Population and Community

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Population and Community

  1. 1. 3.1 POPULATION Donna.Roldan.Penton
  2. 2. biosphere ecosystem community population organism What is population?
  3. 3. POPULATION -- group of similar species/organism living in a certain place at the same time.
  4. 4. 3.2 Characteristics of Population
  5. 5. Population Dynamics Three Key Features of Populations 1. Size 2. Density 3. Distribution
  6. 6. SIZE -- pertains to the number of individuals in a population. Example: The recorded population of people in the Philippines on July 2000 is 72, 000, 000. KIND PLACE TIME NUMBER Homo Sapiens Philippines July 2000 72, 000, 000
  7. 7. FACTORS THAT AFFECTS THE SIZE OF A POPULATION 1. Natality -- numbers of species that are born 2. Mortality -- number of species that die
  8. 8. 3. Immigration - numbers of species that entered the land 4. Emigration - numbers of species that leave the land
  9. 9. Immigration Emigration Births Deaths Population Change + + - - Factors That Affect Population Growth
  10. 10. DENSITY -- number of individuals or species living in a particular area of that population. EXAMPLE: 100 cows/hectare
  11. 11. DISTRIBUTION -- describes the spacing of organisms relative to each other. Patterns of Distribution: 1. Clumped Distribution 2. Uniform Distribution 3. Random Distribution
  12. 12. CLUMPED DISTRIBUTION The organism are concentrated in an area. It may offer the population protection from enemies. UNIFORM DISTRIBUTION The organisms are evenly distributed over an area.
  13. 13. RANDOM DISTRIBUTION There is no specific order in random distribution, the organism is spread throughout the area with-out an over-all pattern.
  14. 14. 3.3 POPULATION GROWTH
  15. 15. SURVIVORSHIP and MORTALITY The growth of a population depends upon the balance of mortality and natality.
  16. 16. BIOTIC POTENTIAL It is the number of offspring that could exist if all offspring survived and produced young.
  17. 17. The life history of a housefly. A female can lay 120 eggs and hatch them in one day. Within the sixth day, the pupa forms. In a week, adults emerge from the pupa. In the span of two weeks, single pair of flies produce 120 offsprings.
  18. 18. ENVIRONMENTAL RESISTANCE Factors that reduces the growth rate of population. It is when a population does not reach its biotic potential because there are factors that affect its growth. - resource shortage (water/food) - disease, competition of organisms, predation
  19. 19. Carrying Capacity- the maximum number of individuals in a particular population that the environment can support over an indefinite period of time in terms of food, space and shelter. CARRYING CAPACITY
  20. 20. 3.4 Limiting Factors of Population
  21. 21. 1. Density-dependent factors Biotic factors in the environment that have a greater limiting effect as population size increases. Examples: disease competition parasites
  22. 22. 2. Density-independent factors Abiotic factors in the environment that affect populations regardless of their density. Examples: temperature storms habitat destruction drought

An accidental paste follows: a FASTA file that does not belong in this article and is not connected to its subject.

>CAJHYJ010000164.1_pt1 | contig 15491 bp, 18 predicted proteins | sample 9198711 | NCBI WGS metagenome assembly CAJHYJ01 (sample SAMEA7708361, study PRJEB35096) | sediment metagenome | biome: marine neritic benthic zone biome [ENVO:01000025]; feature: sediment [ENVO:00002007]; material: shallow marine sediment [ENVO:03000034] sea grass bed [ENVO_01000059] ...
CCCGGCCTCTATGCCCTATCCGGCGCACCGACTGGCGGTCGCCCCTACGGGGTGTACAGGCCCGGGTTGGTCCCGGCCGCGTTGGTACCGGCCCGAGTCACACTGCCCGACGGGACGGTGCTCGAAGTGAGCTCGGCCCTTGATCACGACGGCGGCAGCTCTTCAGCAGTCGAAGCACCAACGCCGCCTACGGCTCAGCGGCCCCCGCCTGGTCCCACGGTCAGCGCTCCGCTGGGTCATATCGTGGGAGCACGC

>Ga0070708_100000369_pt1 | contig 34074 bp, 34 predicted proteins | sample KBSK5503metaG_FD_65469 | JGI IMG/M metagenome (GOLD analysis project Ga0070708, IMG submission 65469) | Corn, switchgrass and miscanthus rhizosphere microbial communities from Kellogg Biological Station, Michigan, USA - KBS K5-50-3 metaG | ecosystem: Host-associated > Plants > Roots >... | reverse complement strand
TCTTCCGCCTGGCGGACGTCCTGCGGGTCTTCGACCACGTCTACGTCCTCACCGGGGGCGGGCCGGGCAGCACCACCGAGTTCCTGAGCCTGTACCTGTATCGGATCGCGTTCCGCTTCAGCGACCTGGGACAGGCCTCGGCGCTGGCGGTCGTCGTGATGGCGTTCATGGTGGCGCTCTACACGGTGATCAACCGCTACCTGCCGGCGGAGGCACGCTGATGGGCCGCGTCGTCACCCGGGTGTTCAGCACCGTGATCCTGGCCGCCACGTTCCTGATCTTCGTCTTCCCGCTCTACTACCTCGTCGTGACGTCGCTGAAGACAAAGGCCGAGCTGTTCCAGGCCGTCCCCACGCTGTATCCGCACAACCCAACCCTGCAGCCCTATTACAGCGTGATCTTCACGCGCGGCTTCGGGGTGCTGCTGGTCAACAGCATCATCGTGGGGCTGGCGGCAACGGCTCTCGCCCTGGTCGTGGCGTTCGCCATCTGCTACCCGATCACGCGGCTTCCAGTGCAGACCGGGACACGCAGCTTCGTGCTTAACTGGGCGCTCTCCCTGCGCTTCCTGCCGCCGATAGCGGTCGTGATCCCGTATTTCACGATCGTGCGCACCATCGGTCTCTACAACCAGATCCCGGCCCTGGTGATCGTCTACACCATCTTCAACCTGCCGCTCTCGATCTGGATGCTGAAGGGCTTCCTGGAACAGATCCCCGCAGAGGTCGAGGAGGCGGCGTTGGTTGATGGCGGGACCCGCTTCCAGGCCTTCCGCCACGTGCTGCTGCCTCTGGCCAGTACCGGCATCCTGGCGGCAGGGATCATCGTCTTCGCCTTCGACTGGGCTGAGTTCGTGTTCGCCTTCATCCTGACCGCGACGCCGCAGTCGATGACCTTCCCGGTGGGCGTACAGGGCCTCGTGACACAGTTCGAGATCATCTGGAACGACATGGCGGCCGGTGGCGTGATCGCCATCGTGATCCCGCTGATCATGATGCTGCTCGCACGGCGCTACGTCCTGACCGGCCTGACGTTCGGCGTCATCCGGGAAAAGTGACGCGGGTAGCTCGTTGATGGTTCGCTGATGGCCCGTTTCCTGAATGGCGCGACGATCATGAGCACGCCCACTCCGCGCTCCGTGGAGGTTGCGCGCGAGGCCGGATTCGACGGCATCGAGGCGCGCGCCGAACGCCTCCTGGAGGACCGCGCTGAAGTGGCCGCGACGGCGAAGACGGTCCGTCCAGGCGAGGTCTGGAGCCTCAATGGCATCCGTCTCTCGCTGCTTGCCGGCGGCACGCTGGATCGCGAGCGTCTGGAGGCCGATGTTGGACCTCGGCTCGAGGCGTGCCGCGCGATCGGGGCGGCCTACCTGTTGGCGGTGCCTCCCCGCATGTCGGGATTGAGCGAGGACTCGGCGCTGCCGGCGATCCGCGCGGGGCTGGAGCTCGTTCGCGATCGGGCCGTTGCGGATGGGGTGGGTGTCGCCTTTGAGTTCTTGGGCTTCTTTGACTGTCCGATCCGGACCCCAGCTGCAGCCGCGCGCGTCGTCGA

23. 23. 4.1 COMMUNITY
  24. 24. COMMUNITY It is the place where populations interact. Can considered from two viewpoints: - Autecology – each organism is a member of a community - Synecology – group of organisms in a particular area
  25. 25. 4.2 SPECIAL RELATIONSHIP AMONG ORGANISMS
  26. 26. Biotic communities live and interact together. Interaction between different trophic levels of organisms involves predation and competition.
  27. 27. PREDATION Predator: consumer that captures and eats other consumers. Prey: the organism that is eaten by a predator.
  28. 28. COMPETETITION Competition doesn’t involve always the same species, but it is more severe among the same numbers of species because they have common needs.
  29. 29. 4.3 SYMBIOTIC RELATIONSHIP
  30. 30. SYMBIOSIS It means living together of two or more organisms of different species. 1. Parasitism: one organism benefits (the mosquito) while the other (the host) is harmed. 2. Mutualism: both species benefit. 2. Commensalism: one species benefits while the other remains unaffected.
  31. 31. 4.4 COMMUNITY ROLES
  32. 32. Producers: Organisms that make their own energy (food). a. Use the process of photosynthesis. b. Oxygen is a by-product (waste material). Consumers: Organisms that can’t make their own food. Must eat producers or other consumers for energy.
  33. 33. Decomposers: Organisms that feed on dead plants and animals.
  34. 34. 4.5 ECOLOGICAL HABITATS AND NICHES
  35. 35. Habitat: The place where an organism lives and that provides food, shelter, moisture, and temperature needed for survival. Examples: a. Swamp b. Field c. Lake d. Tree Where an organism lives.
  36. 36. Niche: Role of an organism in the ecosystem, including unique ways an organism survives, such as: how it interacts with other organisms, how it obtains food and shelter, and avoids danger. Examples: a. Anteaters keep the ant population. b. Bacteria eats dead animals assisting in decomposition. And keeping them from piling up, while adding nitrogen to the soil Role an organism plays
  37. 37. 4.5 ENERGY FLOWS/ENERGY TRANSFER/FOOD CHAIN/FOOD WEB
  38. 38. TROPHIC PATTERN
  39. 39. Three Classifications of Consumers: a. Herbivores: plant-eaters b. Carnivores: animal-eaters c. Omnivores: plant and animal eaters
  40. 40. Food Chains are basic representation of energy transfer from producers to consumers.
  41. 41. Food Webs demonstrate how the organisms are interconnected in a more complex, realistic way. Food Web

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